Obamacare goes under scrutiny at the Supreme Court today, the start of three days of oral arguments about the constitutionality of the Affordable Care Act.
Some of the legal issues of concern about Obamacare are the limits on Congress’s authority to regulate economic matters and whether Congress can put conditions on the money it gives states. This decision will affect the ability of Congress to address national problems with national solutions.
The U.S. Department of Health and Social Services recently released a statement on the two-year anniversary of the enactment of the Affordable Care Act, claiming that the law is indeed making a difference in the lives of Americans.
According to the statement, more than 5.1 million seniors and people with disabilities on Medicare saved over $3.2 billion on prescription drugs because of Obamacare. Also because of the Affordable Care Act, 45.1 million women can receive recommended preventive services without having to pay a co-pay or deductible. Important preventive services, like mammograms and Pap smears are free. In addition, 2.5 million more young people have health insurance coverage because they can stay on their parents’ health insurance plan. It’s reducing premiums and lowering costs. Insurance companies can no longer raise premiums by double digits without justification. The health care law also requires that premium dollars must be spent primarily on health care, not administrative costs like overhead or CEO salaries, making the most of premium dollars. Obamacare also protects Americans with pre-existing conditions such as cancer or asthma. Nearly 49,000 people have already enrolled in the Pre-Existing Condition Insurance Plan, and it is now illegal for children under 19 to be denied coverage due to a pre-existing condition.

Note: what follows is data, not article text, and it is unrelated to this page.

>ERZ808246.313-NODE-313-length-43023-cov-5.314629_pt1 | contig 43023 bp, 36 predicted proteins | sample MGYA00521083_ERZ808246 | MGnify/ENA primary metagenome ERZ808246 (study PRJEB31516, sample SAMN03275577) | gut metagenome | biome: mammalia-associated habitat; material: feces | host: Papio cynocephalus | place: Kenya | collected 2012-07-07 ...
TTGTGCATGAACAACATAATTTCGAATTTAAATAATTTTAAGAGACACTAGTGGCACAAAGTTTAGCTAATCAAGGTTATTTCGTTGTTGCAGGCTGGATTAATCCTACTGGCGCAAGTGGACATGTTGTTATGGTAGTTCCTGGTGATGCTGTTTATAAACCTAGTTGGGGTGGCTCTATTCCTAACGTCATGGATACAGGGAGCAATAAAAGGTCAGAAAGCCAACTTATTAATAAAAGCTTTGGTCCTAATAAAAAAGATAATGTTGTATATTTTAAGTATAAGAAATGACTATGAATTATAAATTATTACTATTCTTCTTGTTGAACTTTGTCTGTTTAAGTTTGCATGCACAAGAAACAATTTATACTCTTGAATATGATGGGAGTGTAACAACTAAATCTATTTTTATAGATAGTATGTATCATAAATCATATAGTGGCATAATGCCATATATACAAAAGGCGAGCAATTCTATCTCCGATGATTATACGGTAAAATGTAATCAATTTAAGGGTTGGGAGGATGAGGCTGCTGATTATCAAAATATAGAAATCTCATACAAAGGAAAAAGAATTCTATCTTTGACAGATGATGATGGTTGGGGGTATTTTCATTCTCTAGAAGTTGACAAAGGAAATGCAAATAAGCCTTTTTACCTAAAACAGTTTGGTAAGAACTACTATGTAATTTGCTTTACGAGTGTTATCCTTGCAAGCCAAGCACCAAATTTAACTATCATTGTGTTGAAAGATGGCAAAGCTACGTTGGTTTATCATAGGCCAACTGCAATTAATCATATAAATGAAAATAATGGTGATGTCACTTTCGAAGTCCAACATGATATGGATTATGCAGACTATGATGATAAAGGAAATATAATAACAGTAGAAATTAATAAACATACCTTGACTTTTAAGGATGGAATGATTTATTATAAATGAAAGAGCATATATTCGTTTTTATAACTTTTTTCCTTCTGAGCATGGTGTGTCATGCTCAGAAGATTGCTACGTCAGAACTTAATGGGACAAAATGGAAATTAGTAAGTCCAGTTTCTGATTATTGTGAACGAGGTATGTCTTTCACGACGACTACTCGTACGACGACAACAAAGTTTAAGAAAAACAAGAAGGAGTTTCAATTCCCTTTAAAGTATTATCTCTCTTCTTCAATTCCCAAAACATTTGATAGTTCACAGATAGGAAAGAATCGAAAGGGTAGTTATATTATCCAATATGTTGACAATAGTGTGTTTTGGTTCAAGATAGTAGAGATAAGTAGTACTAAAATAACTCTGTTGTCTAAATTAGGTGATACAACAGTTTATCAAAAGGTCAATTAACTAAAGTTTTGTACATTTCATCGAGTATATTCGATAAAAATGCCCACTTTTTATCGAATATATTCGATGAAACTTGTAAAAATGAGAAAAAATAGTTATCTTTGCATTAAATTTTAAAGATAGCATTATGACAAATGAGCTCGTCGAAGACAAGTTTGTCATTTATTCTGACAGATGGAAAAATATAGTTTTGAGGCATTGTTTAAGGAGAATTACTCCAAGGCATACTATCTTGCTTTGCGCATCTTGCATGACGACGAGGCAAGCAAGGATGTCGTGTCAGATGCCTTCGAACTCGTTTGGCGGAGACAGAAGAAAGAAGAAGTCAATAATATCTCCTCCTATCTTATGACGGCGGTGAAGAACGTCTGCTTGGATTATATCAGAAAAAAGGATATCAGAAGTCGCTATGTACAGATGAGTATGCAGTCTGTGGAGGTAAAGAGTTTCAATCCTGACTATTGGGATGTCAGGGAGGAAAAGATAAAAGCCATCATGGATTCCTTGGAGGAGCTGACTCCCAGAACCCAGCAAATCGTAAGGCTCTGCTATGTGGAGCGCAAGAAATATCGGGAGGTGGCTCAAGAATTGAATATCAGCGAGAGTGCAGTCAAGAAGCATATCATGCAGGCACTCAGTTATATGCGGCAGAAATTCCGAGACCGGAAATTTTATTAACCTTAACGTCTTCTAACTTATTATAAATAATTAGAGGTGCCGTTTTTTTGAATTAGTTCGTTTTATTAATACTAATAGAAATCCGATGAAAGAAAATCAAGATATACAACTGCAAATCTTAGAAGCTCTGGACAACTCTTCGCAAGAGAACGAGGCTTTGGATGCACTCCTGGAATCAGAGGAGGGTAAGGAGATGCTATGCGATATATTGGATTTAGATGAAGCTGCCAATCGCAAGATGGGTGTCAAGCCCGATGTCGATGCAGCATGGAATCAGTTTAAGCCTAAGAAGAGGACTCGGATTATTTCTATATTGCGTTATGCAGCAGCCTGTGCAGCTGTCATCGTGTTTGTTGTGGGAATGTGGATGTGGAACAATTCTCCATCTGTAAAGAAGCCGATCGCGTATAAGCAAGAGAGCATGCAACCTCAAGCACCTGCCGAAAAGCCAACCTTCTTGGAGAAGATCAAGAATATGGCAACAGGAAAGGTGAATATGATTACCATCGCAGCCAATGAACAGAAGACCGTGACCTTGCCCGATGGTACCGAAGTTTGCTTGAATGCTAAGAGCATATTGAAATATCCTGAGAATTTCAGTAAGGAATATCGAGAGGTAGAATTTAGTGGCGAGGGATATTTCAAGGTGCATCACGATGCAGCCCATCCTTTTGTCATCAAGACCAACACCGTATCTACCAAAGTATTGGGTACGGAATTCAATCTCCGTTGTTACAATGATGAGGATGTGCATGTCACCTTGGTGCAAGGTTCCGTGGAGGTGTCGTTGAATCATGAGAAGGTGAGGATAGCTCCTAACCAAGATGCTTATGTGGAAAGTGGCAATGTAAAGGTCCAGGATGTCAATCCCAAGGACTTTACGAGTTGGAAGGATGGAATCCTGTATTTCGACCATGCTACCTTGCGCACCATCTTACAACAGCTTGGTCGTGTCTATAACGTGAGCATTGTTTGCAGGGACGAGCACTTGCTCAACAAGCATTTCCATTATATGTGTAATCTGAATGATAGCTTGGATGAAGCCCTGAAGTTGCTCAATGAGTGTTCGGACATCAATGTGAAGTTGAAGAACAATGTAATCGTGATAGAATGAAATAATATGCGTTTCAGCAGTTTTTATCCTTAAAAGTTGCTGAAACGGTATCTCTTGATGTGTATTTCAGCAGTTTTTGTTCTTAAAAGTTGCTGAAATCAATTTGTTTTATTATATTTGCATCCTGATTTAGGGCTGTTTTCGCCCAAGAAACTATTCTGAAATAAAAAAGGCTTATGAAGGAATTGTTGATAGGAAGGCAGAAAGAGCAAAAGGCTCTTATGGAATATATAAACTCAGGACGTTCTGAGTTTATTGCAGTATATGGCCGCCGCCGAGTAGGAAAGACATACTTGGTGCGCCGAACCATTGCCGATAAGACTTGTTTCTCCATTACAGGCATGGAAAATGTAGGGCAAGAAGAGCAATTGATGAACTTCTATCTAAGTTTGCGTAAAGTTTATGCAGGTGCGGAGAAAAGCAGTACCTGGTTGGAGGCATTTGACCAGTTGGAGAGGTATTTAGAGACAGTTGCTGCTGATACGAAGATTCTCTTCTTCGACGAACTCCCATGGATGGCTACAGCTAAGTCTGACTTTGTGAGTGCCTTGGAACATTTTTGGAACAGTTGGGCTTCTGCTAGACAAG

The Republicans in Congress, while opposing Obamacare since day one, have yet to offer an alternative solution.
Learn more about Obamacare here.